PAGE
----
Granny was a little lady, only 5’2” with physical strength that would amaze many.  She had an 8th grade education but loved to read and made good use of the dictionary.  She could complete the hardest crossword puzzles.

Granny had 3 brothers and a sister and often acted as parent to her younger brother and sister. With Granny being the oldest girl, she went to work after completing the 8th grade.  She worked in a shoe factory at two locations and for a time she was working near a deli-restaurant of her grandparents.  During that time, she would leave the factory at lunch break and go to the restaurant to help her grandparents with their lunch crowd. Then back to the factory to finish the day.  

For the 40-50 years mom lived in our house, I never remember her replacing any plants. We had 4o’clocks, petunias, a peony bush, and irises. Every year in the spring mom would thin the petunias etc. and somehow through drought or rainy seasons or hard winters the plants always made it.   

Granny and Helping Others

If neighbors were sick or living alone, Granny would make a big pot of soup and food to share. She would even remember foods neighbors enjoyed.  One neighbor liked Granny’s mashed potatoes (condensed milk and lots of butter).  A nephew from time to time lived with his grandparents next door would come to our house and share in the desserts.  

When her sister’s husband was out of work, they would come help Granny with household projects and chores so they would have some money coming in.  If she had more of something, she would be sure to share.  

Granny was known for her $20’s.  If she wanted to treat us to eating out, she would always say, “I’ve got $20’s.”

As like most people at that time in our area, we hoped the peony’s and irises would be in peak condition for decorating the graves on Memorial Day. 

Granny and Patriotism

Her grandfather, who had immigrated from Germany, said if you live in America you should speak English and honor America.  His brother, who immigrated here also, complained about things here, so he told his brother he should go back to Germany. She would have a tough time accepting people who did not respect the flag.  I remember taking her to a parade when she was in her 90s.  She instructed me to stand, which I would do, when the Veterans came by and she waved her little flag with tears in her eyes.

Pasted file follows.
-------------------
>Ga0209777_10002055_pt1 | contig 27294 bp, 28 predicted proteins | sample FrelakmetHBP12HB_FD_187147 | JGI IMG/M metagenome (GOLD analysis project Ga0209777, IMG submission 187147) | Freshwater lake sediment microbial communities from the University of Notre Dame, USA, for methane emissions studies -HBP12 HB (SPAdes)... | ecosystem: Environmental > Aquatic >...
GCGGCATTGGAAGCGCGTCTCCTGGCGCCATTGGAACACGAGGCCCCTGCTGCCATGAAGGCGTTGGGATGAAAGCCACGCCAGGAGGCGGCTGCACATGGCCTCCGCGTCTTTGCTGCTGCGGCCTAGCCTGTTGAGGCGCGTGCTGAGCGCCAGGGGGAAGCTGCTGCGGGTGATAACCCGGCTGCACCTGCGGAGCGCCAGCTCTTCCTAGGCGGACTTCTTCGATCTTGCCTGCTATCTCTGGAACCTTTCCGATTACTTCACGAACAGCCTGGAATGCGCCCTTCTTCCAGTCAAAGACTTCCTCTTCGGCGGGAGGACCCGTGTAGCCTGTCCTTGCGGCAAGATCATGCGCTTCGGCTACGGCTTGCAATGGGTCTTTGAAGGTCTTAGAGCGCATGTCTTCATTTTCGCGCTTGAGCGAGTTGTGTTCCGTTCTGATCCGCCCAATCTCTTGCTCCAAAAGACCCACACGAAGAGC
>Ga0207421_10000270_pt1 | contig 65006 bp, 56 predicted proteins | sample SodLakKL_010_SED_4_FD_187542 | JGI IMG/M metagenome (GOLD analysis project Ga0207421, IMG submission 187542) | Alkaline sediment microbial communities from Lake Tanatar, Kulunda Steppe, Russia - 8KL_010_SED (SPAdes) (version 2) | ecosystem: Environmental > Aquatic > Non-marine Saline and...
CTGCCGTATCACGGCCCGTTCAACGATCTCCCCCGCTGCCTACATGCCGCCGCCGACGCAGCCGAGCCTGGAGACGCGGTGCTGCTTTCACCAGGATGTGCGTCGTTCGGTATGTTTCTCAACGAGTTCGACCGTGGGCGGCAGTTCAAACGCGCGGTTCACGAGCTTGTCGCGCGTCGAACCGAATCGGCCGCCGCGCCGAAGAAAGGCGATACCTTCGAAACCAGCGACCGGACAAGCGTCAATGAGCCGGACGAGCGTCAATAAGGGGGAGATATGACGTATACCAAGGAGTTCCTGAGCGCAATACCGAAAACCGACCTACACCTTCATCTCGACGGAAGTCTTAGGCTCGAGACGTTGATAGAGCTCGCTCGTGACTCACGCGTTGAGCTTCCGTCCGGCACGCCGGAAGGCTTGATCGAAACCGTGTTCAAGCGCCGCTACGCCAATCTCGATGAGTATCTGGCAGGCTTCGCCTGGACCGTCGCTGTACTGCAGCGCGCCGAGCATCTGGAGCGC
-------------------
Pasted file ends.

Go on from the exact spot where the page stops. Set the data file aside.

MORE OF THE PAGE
Granny and Wellness

She believed that doing a good job cleaning house was not an eye level job.  She would say bend down to clean baseboards and stretch to clean over the doors and you will not need to go to a gym.

She was not in favor of diets to lose weight.  When she felt her clothes might be a little tight…”eat an apple during the day and then eat healthy meals, but smaller amounts.”

Granny was walking trails with us when she was in her mid 80s.  We would meet people who would tell us the trail would be too hard for Granny, but she walked them anyway. Her grandmother had told her to always stretch before she got out of bed.  Granny did that every day, and she was agile all her life.

Granny and Lessons Learned

She told us many times, when we were kids, “you’re as good as anyone – but you’re no better.”

She did not believe in tattling and would tell us to find something else to do.

If you were bored she would say “go outside, lay down on the grass and see what you can see in the clouds.”  

One time a friend was angry with me and came to tell Mom what a bad person I was.   Mom was standing at the ironing board and the friend was on the outside of a screen door when Mom said she should go on home, then told me to close the door.  In most cases, Mom expected us to take care of things ourselves and if we could not get along, then her only interference was ‘you come in the house and see if you can find something to do’.   

I along with two other girls, gave our Sunday School teacher a bit of a bad time asking questions.  I came home and guilt set in, and especially because the teacher was my godmother.  I told Granny, I did not think I was nice to Mae today…Granny said, “Don’t tell me about it, get across the alley and go tell Mae.”  Her way of teaching us to accept responsibility for our actions.

Granny and Church